Estate Planning FAQ: Can the Probate Process Be Avoided After Death?Submitted by Reby Advisors | Certified Financial Planners | Danbury, CT on March 6th, 2020
By Alyson R. Marcucio, Esq. March 6, 2020
Many times, clients will ask how to avoid Probate because of experiences they have had in the past or stories that they have heard about the process. While it is not possible to entirely avoid the Probate process in the administration of an estate, there may be ways to speed up the process.
Keep in mind, the Probate process is in place to help ensure that assets are properly disposed of at death, in accordance with your wishes.
By Connecticut law, every estate requires the filing of a Connecticut estate tax return (Form CT-706 NT or Form CT-706/709). Regardless of how your assets are owned at your death and whether your estate is taxable or not, this requirement applies across the board. If you have solely owned assets, jointly owned assets, assets held in certain types of trusts, or beneficiary designated assets – such as life insurance or retirement accounts – a Connecticut estate tax return still needs to be filed
If the total date-of-death value of all assets that you have an interest in at your death is less than the Connecticut estate tax exemption of $5,100,000 (for 2020), your executor or the person in control of your assets will need to file Form CT-706 NT – for a non-taxable Connecticut estate. The Form CT-706/709 is filed for an estate with assets in excess of the Connecticut estate tax exemption.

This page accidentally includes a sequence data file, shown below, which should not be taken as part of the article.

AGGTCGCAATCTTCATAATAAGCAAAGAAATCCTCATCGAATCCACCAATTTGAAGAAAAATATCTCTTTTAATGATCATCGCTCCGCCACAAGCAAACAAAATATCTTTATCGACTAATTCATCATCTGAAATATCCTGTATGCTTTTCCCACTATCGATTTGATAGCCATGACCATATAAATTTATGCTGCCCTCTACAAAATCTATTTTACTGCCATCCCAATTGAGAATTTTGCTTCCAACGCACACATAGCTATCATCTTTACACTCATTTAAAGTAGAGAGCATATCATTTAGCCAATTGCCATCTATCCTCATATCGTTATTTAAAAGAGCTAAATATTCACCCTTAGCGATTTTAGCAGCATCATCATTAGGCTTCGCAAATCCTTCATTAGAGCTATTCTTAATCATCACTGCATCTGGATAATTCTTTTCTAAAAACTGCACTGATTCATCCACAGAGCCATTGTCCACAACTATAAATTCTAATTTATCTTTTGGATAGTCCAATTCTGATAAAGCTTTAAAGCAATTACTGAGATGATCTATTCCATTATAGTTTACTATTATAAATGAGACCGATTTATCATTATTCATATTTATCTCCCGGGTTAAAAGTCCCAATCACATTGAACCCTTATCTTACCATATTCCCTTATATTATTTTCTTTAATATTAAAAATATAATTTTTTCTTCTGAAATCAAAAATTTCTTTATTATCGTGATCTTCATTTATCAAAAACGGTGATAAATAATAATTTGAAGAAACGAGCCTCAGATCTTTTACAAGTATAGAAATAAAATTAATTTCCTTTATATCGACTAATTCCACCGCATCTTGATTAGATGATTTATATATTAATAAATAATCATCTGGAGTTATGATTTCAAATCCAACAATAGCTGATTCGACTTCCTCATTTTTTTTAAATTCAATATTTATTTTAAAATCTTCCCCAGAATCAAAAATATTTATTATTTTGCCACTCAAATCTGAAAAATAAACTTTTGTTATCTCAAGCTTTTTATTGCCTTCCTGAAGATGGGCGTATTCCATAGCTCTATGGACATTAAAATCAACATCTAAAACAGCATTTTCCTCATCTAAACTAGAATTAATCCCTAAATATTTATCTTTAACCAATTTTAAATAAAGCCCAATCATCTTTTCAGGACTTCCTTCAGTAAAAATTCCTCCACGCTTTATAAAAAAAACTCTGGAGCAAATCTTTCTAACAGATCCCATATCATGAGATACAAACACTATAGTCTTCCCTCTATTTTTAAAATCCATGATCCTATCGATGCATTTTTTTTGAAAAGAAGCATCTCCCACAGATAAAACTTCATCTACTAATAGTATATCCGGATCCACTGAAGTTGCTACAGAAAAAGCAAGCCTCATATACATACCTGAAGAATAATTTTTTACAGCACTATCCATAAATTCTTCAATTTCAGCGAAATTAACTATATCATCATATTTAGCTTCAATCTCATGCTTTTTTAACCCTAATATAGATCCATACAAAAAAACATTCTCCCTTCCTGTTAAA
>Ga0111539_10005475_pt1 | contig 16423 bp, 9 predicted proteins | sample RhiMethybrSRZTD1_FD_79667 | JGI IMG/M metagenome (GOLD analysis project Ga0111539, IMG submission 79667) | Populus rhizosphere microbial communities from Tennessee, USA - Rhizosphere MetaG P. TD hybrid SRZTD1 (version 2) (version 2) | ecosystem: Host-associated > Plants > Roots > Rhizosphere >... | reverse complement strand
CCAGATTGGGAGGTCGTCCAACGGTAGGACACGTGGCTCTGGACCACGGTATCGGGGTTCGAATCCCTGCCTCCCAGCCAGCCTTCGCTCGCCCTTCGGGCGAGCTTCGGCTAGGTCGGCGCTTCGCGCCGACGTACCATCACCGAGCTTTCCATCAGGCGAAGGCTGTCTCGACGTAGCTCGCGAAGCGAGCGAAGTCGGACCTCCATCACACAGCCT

If, at your death, you have more than $40,000 in assets in your sole name, it will be necessary to open a full estate. Due to statutory claims periods, your estate will be open for at least 150 days from the date your executor is appointed.
On the other hand, if you have less than $40,000 in assets in your sole name, the estate administration process can be completed much quicker since there is less that needs to be filed with the Court and you do not have the 150 day statutory claims period. Additionally, if all of your assets are jointly held, designate beneficiaries and/or are held in trust, the Probate process can be very simple with the filing of your Will and the Connecticut estate tax return.
Simply stated, naming beneficiaries, funding revocable living trusts and having joint accounts certainly could help to streamline the probate process; however, with any type of estate planning, it is important to discuss your overall goals with an estate planning attorney so you can be sure that your goals are being met in the most advantageous way.
Alyson R. Marcucio is an attorney at Chipman Mazzucco Emerson LLC and practices in the firm's estate planning and probate group, with considerable emphasis on elder law.